If you are searching for fast relief for a cold sore outbreak, hydrogen peroxide could be the right solution. Noted as a very popular home remedy, it is considered to have potent healing qualities.
While treating a cold sore with this chemical does work, it is important to be careful. This applies to the application process and placement.
In this post, you’ll find out more about this remedy as well as how it works. We will also provide a step-by-step cold sore treatment guide.
Once you understand the potential pros and cons, you can make an informed decision regarding whether it’s right for you. If you’re on a tight budget, hydrogen peroxide could be your go-to treatment. If you can afford a doctor-designed treatment, we recommend HERP-B-GONE cream.
Let’s take a closer look at whether hydrogen peroxide can remove cold sores:
It is a potent antiseptic. Primarily used on the surface of the skin, hydrogen peroxide has been used as a healing treatment for many years.
In addition to being used to treat cold sores, it is often used to heal minor cuts and burns. Hydrogen peroxide can also be used as an oral rinse.
How does it work? It releases oxygen when applied to the problem area. This will cause the wound to foam. This foaming action serves to sterilize the area and remove germs and bacteria.
If you do decide to apply hydrogen peroxide to cold sores, you may wish to talk with your physician first. The specific topic of side effects will be addressed shortly.
Regarding performance, it should be noted that hydrogen peroxide can heal cold sores. In fact, this chemical compound is one of the best alternative treatments available. With antibacterial and antiviral properties, it is quite possibly the most effective remedy.
While a variety of techniques do exist, we will cover the most straightforward way.
To execute this procedure, you will need a small bowl and a cotton ball, swab, or facial tissue.
Listed below are the detailed instructions:
If you have extremely dry or sensitive skin, you could be burned. Dilute the compound with water before beginning the application. Using 3% hydrogen peroxide is very important. Any percentage higher could cause severe skin damage.
This water mixing process is also critical if you decide to use hydrogen peroxide to treat cold sores directly around the mouth. It is important to rinse with water orally after the treatment has been completed.
Yes. However, extreme caution and care should be used, or things could go wrong. Given the fact that you are so close to complete healing the last thing you want is a negative issue.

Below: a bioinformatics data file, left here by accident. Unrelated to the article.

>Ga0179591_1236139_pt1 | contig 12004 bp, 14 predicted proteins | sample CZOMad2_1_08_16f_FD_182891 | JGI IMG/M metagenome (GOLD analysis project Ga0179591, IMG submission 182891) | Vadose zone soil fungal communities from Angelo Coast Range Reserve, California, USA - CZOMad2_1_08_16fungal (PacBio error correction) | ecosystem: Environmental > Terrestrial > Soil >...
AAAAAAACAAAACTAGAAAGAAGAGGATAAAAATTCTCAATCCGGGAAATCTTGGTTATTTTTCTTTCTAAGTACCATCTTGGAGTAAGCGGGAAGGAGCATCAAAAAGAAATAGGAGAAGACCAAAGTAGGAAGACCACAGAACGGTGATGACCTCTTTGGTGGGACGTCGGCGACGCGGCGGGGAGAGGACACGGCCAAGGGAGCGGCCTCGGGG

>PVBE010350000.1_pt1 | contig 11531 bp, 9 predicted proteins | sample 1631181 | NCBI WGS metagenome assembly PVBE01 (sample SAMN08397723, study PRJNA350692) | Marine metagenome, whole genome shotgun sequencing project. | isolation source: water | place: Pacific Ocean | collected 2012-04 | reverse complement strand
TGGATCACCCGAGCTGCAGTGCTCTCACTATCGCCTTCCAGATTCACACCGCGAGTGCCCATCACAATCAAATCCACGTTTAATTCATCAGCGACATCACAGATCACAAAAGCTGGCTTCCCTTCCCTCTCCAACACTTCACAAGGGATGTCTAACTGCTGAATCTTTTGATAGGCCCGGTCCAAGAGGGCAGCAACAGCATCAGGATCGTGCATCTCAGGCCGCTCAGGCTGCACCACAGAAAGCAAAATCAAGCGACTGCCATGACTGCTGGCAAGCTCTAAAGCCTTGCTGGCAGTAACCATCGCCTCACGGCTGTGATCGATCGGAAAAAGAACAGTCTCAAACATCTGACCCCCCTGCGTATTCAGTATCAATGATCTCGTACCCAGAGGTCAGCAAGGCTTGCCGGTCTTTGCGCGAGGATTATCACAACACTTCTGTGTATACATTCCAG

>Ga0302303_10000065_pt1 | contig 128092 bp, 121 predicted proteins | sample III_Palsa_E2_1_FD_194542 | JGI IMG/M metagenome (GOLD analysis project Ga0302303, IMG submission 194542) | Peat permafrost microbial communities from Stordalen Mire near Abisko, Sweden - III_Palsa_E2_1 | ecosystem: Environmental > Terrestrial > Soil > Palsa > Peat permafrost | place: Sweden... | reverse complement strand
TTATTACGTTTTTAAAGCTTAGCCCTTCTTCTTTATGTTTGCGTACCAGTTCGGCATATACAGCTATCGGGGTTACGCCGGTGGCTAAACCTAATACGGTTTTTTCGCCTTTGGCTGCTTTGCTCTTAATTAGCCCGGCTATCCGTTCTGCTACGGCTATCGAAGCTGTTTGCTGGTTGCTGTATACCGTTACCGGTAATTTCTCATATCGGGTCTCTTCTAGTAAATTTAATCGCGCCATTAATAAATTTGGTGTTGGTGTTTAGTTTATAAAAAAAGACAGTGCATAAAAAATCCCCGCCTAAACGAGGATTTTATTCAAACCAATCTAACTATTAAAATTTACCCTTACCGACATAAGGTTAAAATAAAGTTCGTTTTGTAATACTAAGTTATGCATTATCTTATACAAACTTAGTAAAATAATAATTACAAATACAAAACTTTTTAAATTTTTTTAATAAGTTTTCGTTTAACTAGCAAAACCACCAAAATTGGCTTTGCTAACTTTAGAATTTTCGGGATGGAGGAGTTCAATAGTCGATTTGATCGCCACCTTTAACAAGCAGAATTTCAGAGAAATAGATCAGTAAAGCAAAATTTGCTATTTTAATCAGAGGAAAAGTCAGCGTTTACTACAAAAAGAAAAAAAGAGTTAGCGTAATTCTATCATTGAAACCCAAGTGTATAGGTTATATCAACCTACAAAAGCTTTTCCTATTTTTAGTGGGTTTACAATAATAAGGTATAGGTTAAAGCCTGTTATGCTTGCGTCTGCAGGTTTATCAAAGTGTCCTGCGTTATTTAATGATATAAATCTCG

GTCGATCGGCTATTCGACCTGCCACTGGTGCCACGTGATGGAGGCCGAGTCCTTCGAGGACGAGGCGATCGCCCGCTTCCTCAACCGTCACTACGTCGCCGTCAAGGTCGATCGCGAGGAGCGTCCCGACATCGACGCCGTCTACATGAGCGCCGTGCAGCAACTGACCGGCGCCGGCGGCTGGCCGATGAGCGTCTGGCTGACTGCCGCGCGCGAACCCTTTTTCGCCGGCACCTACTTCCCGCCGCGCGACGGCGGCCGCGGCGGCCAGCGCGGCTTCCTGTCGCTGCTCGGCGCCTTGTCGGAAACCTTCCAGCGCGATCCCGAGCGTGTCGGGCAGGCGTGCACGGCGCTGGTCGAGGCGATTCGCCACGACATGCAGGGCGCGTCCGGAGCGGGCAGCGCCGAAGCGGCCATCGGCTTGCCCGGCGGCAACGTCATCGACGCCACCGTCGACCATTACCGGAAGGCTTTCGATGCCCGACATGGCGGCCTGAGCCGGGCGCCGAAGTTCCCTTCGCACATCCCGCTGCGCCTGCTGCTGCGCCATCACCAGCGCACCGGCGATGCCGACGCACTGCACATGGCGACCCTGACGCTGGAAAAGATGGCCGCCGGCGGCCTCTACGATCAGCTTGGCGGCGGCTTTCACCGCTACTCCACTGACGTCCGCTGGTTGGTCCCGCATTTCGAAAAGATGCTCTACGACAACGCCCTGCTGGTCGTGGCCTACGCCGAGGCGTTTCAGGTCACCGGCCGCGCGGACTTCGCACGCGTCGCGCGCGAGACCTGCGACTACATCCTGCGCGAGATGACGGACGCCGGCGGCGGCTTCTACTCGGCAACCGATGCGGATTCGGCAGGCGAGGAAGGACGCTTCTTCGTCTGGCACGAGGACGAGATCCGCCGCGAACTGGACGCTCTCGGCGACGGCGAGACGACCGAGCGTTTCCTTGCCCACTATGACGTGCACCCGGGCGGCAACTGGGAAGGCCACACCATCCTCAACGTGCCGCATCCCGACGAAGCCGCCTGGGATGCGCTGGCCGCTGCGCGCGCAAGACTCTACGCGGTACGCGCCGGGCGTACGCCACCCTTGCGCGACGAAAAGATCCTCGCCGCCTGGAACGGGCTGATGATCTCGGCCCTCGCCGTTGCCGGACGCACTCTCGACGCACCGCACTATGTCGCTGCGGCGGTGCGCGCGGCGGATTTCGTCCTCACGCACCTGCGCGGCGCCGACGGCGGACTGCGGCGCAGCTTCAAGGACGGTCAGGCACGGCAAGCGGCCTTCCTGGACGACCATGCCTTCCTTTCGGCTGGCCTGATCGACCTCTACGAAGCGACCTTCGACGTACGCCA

The reason applying hydrogen peroxide to a scab is so tricky is due to the scab itself. While a scab can provide a shield over the sore, scabs can be easily dislodged.
Think of your cold sore scab as a hamburger bun. While a bun looks firm, it does not take much to knock it off. If that example rings true, then you likely understand the cause for concern and care.
Cotton swabs, even with a gentle touch, can manipulate a cold sore scab. Just the slightest crack and peel can present a major problem concerning healing. This is not to mention the extreme pain.
Noted below are some important actions to be mindful of during the application process.
Yes. At least to some degree. Hydrogen peroxide is mild but can be quite potent. Especially when in contact with sensitive skin or an open sore. Burning and stinging sensations are quite common with this cold sore treatment method.
From a chemical standpoint, it is arguably more capable than most any home remedy. Thankfully, the typical household chemical contains 3% hydrogen peroxide and 97% water. This ratio can cause irritation and potential skin whitening but nothing too aggressive. Most “burns” or irritation areas can be flushed clean with cool water.
Regardless of the percentage, you should always keep hydrogen peroxide away from your eyes. Additionally, you should never consume this chemical compound. Ingestion can prove to be fatal in some cases.
Although the percentage risk and consumption has been briefly mentioned, those are just two of many potential issues. While some are obviously more problematic than others, hydrogen peroxide can harm your skin. This is especially true if you misuse the product as it relates to the application.
Responsible use is paramount and here’s why:
Hydrogen peroxide and rubbing alcohol are very similar. In fact, both can be used to treat cold sores although many of the same risks apply.
Let’s do some comparison shopping and point out the major differences and similarities.
With so many similarities you likely will not go wrong with either selection. Especially if all you want is fast relief without breaking the bank. Regarding application, the instructions for hydrogen peroxide are also advised for rubbing alcohol. Do not rush. Be very gentle.
In addition to hydrogen peroxide, many home remedies, as well as traditional OTC options, are available.
Ranging from better food selections to HERP-B-GONE cream, the choices are extensive.
Noted below are just a few of the most common ways to get rid of cold sores faster.
All things considered, it is a better home remedy than most. This is largely due to the chemical’s reputation in the medical field. While many home remedies involve unfounded claims, hydrogen peroxide is a proven treatment.
As a cold sore sufferer, your main concern is to avoid skin irritation and damage. Although, that can be an issue with some home remedies. It is quite possible for the pendulum to swing in the other direction if you are not careful. The last thing you want to do is heal your cold sore while introducing new issues.
For that very reason, we encourage you to never turn your back on OTC methods. Many FDA approved cold sore treatments are documented on this site. Potentially healing your cold sore in less than 72 hours, HERP-B-GONE cream is a popular selection.
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